Insights and advice from a developmental-behavioral pediatrician in the Autism Speaks Autism Treatment Network
“We keep reading news reports about both children and adults wandering or running onto highways and getting hit by cars. Is there something about highways that attracts them? We’ve noticed that our teenager likes to stand by the side of the road when cars whoosh by. How can we keep him safe?”
Editor’s note: The following information is not meant to diagnose or treat and should not take the place of personal consultation, as appropriate, with a qualified healthcare professional and/or behavioral therapist.
Today’s “Got Questions?” response is from developmental-behavioral pediatrician Peter Chung, of the Center for Autism & Neurodevelopmental Disorders at the University of California, Irvine. The center is one of 14 sites in the Autism Speaks Autism Treatment Network (ATN).
Thank you for your question. You are correct that wandering into dangerous situations is a common problem among both children and adults affected by autism.
First and most importantly, I recommend that you discuss your concerns with your son’s healthcare providers and therapists so they can help support you in developing a plan to increase his safety.
No matter why your son tends to wander close to roads, we know it’s dangerous because of the potential for injury from falls, vehicle accidents, drowning, abduction and dehydration.
Yet in developing a safety plan, it’s important to understand the reason behind his behavior. Is he wandering towards the road because he’s fascinated by cars? Or is he trying to get away from something he finds stressful?
Both tendencies are common among those with autism. Some have a tendency to wander toward objects of interest, sometimes heedless of associated dangers. Others tend to wander or bolt to get away from something they want to avoid.
Like your son, many individuals with autism appear to be particularly drawn to roadways and moving cars. Some appear to enjoy the visual stimulation provided by the spinning wheels or the many different colors, shapes and sizes of vehicles. Others seem to be drawn to the sounds and sensations of cars rushing by. Still others have a fascination with street lights or even highway signs.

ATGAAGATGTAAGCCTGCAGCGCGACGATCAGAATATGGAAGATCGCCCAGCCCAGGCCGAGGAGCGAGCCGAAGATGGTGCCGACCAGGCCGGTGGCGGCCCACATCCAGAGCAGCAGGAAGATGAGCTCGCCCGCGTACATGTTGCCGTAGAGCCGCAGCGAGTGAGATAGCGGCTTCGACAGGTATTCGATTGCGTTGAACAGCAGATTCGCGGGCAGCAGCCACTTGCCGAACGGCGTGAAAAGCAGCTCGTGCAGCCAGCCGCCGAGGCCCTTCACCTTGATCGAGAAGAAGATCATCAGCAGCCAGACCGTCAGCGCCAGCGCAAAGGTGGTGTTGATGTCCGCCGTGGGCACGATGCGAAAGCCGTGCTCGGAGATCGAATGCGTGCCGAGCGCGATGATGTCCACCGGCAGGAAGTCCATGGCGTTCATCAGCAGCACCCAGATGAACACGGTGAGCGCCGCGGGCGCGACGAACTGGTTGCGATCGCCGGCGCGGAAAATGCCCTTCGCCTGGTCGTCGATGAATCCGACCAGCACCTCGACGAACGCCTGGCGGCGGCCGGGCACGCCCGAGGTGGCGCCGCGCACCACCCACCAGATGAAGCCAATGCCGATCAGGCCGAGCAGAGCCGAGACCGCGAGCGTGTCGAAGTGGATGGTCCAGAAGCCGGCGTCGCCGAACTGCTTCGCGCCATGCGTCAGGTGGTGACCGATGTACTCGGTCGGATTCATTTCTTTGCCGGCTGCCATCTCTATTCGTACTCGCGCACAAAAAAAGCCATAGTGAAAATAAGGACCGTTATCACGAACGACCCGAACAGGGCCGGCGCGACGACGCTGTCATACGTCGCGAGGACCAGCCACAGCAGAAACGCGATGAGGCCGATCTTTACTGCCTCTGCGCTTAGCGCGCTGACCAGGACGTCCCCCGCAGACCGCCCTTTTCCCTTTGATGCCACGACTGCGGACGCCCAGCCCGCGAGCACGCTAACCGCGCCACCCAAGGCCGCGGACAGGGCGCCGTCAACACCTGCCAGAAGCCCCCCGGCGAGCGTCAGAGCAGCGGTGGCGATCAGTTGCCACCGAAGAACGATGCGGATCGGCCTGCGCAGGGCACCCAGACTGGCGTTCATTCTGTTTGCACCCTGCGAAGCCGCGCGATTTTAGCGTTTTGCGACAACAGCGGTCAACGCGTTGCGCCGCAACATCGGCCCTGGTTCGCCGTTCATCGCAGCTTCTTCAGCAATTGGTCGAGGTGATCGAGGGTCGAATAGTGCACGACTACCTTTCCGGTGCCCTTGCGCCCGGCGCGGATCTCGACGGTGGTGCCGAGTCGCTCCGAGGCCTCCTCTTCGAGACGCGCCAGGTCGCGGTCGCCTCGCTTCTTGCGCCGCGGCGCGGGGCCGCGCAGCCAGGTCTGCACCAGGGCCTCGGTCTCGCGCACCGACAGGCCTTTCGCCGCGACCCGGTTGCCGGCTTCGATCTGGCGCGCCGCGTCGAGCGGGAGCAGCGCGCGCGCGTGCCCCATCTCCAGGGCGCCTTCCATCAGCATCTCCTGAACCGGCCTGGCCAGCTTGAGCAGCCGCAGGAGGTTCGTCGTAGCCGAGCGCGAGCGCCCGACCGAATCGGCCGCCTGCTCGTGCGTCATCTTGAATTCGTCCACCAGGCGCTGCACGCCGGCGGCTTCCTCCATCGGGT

An important detective game
If your teenager is non-verbal, you may need to play detective to figure out what exactly is attracting him. Look for patterns in the way he behaves. Is there any pattern to when or under what situations he gravitates to the roadside? In essence, you’re looking for possible triggers for the behavior.
Over time, a record of these observations may help you identify underlying similarities in the situations that occur before your son wanders dangerously close to a road. We call this the “antecedent” for the behavior.
Antecedents can be immediate and specific events like spotting something he likes – say, a particular kind of vehicle such as a big truck.
Alternately, you might notice that your son tends to wander toward the road at a certain time of day or just before or after an activity. For example, I’ve had patients who tend to wander when they’re bored or frustrated – for example, after their parents take away Minecraft and Angry Birds.
I encourage you to likewise consider whether your son’s tendency to wander close to the road is worse when he’s under stress or wanting to avoid an activity or stimulus he doesn’t like. If this may be the case, your detective work should focus on identifying the “negative” situation or stimulus that’s driving him.